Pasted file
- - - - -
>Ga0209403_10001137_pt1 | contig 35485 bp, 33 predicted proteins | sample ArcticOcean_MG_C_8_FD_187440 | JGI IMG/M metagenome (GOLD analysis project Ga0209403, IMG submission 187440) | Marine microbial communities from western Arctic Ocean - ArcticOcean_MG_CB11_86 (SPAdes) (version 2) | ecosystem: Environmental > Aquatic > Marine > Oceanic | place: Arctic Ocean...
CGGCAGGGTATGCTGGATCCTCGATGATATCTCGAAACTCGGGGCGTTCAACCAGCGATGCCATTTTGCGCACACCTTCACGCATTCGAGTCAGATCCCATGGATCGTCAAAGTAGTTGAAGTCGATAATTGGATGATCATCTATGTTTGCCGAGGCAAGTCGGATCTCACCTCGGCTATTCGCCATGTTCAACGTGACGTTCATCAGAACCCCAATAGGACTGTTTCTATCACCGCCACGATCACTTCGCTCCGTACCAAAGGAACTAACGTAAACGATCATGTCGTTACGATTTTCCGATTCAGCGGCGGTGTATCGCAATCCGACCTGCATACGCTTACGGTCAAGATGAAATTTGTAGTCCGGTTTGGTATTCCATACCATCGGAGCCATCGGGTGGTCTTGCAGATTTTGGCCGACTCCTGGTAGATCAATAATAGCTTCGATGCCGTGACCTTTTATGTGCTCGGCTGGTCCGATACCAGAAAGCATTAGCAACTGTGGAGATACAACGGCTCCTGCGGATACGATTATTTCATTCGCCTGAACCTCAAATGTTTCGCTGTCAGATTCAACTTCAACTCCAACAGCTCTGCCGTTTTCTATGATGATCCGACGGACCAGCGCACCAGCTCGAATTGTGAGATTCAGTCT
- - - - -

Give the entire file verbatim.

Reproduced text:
>Ga0209403_10001137_pt1 | contig 35485 bp, 33 predicted proteins | sample ArcticOcean_MG_C_8_FD_187440 | JGI IMG/M metagenome (GOLD analysis project Ga0209403, IMG submission 187440) | Marine microbial communities from western Arctic Ocean - ArcticOcean_MG_CB11_86 (SPAdes) (version 2) | ecosystem: Environmental > Aquatic > Marine > Oceanic | place: Arctic Ocean...
CGGCAGGGTATGCTGGATCCTCGATGATATCTCGAAACTCGGGGCGTTCAACCAGCGATGCCATTTTGCGCACACCTTCACGCATTCGAGTCAGATCCCATGGATCGTCAAAGTAGTTGAAGTCGATAATTGGATGATCATCTATGTTTGCCGAGGCAAGTCGGATCTCACCTCGGCTATTCGCCATGTTCAACGTGACGTTCATCAGAACCCCAATAGGACTGTTTCTATCACCGCCACGATCACTTCGCTCCGTACCAAAGGAACTAACGTAAACGATCATGTCGTTACGATTTTCCGATTCAGCGGCGGTGTATCGCAATCCGACCTGCATACGCTTACGGTCAAGATGAAATTTGTAGTCCGGTTTGGTATTCCATACCATCGGAGCCATCGGGTGGTCTTGCAGATTTTGGCCGACTCCTGGTAGATCAATAATAGCTTCGATGCCGTGACCTTTTATGTGCTCGGCTGGTCCGATACCAGAAAGCATTAGCAACTGTGGAGATACAACGGCTCCTGCGGATACGATTATTTCATTCGCCTGAACCTCAAATGTTTCGCTGTCAGATTCAACTTCAACTCCAACAGCTCTGCCGTTTTCTATGATGATCCGACGGACCAGCGCACCAGCTCGAATTGTGAGATTCAGTCT